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Visual artists and craft workers
The 2006 Census of Population and Housing and the 2007 Work in Selected Culture and Leisure Activities Survey provide some information on the number of people involved in the creation of visual arts and crafts.
Census of Population and Housing
The 2006 Census of Population and Housing does not separately identify a visual arts and crafts industry, treating it as a subset of the broader Creative arts industry. The Creative arts industry comprises those who are self employed and includes writers, composers and a variety of occupations which rely on creative expression. Selecting specific occupations gives an indication of the number of people undertaking visual art and craft activity as their main job in the week before the Census.
Some of the more common visual arts and crafts occupations in the Creative arts industry in 2006 were Painters (1,508 people) and Visual arts and craft professionals (516 people).
The data indicates that other industries also employed creative artists. Details of the total number of people working in visual art and craft occupations in all industries are provided in Chapter 5.
The Census only collects information on a person's main job during a one week period in August 2006. However, the 2007 survey of Work in Selected Culture and Leisure Activities shows that less than a quarter of artists and craftworkers received payment for their creations in the 12 months before interview.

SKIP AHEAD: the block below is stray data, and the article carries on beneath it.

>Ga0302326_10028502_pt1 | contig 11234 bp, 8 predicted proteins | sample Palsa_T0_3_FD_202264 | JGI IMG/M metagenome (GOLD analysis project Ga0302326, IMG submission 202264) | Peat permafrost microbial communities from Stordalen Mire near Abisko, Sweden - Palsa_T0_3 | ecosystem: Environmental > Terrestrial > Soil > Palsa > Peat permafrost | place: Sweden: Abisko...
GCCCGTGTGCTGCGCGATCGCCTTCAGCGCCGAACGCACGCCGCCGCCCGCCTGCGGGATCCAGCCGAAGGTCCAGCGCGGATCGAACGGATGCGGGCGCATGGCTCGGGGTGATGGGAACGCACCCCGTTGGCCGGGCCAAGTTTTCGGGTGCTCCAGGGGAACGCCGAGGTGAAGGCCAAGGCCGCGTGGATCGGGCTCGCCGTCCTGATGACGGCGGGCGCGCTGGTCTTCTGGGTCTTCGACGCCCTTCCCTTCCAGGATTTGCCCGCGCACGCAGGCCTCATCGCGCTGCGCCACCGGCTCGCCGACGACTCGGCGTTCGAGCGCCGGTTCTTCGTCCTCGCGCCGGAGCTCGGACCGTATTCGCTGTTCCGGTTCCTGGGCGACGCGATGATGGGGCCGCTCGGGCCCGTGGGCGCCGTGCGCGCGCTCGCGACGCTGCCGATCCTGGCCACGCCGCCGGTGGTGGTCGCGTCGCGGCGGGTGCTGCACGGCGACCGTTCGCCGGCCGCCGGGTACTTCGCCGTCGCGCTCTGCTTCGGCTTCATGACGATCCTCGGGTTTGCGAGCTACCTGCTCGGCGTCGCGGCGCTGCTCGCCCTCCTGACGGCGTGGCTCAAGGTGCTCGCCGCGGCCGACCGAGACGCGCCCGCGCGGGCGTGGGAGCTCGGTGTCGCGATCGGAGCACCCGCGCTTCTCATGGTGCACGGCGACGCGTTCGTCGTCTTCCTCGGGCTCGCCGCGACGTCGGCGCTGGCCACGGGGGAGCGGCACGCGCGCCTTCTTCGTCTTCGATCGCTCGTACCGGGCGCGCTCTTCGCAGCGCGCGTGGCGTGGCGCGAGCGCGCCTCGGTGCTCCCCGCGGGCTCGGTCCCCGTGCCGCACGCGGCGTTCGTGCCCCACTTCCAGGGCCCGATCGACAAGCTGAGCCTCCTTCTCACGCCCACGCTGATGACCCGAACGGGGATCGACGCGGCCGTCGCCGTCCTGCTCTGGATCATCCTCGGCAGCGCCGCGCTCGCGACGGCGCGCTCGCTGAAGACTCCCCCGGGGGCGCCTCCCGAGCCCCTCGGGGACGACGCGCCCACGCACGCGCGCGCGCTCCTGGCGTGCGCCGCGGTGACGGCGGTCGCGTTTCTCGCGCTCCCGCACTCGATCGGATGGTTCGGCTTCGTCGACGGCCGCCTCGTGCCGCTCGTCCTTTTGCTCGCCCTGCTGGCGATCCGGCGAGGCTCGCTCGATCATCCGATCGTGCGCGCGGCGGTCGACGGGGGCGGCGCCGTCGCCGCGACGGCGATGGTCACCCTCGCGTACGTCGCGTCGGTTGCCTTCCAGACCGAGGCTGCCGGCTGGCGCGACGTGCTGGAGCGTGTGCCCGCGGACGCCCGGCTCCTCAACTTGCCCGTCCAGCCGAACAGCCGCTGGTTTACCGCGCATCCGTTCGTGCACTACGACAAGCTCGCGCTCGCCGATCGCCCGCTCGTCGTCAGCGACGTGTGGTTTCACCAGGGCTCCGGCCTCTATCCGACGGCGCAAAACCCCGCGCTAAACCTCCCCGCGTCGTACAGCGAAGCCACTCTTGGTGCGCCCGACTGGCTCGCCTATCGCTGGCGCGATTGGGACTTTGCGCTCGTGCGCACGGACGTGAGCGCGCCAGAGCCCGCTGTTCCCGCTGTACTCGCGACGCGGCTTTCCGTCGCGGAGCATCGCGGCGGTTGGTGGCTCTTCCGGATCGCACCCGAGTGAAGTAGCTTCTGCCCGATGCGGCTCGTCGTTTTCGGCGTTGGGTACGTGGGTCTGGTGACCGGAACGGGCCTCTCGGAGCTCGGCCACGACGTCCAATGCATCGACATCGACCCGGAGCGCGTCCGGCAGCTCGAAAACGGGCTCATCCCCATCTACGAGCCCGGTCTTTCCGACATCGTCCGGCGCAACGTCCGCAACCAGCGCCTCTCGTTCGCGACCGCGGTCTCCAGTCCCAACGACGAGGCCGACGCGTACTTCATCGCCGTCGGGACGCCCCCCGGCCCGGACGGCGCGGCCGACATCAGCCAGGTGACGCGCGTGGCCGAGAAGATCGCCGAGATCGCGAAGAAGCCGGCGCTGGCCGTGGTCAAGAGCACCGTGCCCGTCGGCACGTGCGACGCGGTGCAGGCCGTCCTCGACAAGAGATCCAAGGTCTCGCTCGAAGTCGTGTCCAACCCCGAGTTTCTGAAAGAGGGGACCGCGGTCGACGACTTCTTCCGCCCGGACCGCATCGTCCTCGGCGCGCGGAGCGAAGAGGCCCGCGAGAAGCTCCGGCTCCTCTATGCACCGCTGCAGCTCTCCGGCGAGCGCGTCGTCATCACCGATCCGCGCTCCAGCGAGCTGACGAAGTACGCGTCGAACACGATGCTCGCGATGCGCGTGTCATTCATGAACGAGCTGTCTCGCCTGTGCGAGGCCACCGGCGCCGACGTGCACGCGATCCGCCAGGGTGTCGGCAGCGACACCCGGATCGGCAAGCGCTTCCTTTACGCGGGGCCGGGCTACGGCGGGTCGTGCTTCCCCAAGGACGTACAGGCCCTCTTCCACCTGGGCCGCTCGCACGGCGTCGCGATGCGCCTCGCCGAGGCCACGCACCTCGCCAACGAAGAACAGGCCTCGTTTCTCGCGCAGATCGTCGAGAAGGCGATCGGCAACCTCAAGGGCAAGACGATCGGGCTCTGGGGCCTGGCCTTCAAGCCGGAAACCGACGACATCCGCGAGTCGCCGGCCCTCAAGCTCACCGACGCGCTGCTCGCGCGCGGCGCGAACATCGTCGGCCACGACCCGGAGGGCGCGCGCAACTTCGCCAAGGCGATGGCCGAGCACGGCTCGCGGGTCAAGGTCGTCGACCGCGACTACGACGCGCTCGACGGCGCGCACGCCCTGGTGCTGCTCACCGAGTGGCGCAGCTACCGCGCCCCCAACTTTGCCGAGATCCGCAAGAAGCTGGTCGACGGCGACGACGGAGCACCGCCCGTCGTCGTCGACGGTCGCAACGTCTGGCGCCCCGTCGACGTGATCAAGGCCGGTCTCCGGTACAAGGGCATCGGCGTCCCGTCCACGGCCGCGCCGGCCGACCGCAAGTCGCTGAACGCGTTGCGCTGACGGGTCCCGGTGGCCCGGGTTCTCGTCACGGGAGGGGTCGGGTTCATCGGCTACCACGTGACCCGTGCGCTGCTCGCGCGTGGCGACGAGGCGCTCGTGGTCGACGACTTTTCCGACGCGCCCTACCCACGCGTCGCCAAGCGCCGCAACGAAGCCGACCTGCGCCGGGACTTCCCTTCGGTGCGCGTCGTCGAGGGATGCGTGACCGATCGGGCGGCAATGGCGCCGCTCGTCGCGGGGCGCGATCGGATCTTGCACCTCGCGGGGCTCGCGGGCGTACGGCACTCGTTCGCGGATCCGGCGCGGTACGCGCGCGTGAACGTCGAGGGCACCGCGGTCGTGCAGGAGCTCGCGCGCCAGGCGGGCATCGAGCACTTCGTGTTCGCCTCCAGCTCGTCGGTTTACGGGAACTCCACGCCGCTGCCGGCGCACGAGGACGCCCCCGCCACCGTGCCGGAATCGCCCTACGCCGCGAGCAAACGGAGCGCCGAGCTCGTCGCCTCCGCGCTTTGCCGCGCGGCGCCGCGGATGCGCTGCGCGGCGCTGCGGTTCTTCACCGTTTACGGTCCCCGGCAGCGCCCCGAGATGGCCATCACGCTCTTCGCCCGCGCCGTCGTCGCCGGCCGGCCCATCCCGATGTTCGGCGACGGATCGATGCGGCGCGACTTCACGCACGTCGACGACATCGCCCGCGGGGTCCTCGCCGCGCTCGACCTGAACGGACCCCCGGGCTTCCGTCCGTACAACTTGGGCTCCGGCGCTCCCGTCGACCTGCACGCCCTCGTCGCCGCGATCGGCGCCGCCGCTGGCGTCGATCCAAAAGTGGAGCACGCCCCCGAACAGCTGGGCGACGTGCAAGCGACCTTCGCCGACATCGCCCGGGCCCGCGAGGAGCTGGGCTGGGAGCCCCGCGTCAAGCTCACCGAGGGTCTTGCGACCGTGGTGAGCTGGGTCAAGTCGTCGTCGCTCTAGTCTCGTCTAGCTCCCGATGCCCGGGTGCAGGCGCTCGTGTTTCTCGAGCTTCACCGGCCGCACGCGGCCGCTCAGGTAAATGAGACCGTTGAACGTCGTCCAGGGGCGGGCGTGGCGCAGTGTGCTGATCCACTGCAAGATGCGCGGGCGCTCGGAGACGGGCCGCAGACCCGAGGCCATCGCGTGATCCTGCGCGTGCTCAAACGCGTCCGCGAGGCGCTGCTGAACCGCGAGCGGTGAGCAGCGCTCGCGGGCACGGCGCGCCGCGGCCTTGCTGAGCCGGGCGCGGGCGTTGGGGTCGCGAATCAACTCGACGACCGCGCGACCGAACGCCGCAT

The Work survey is perhaps a better indicator of the Australian level of involvement in visual art and craft, as it includes both paid and unpaid involvement over a 12-month period.
During the 12 months prior to interview in April 2007, an estimated 1.4 million people aged 15 years and over were involved in visual arts, while 953,500 were involved in craft. Female involvement was higher for virtually all types of art and craft work, the exception being furniture-making and woodcraft.
People most likely to be paid for their visual arts and craft work were those involved in print-making, although the number undertaking this activity was relatively small. It should be noted that hobby activity is excluded from these figures - that is, only those people involved in the production of works that are available for sale or public display are included.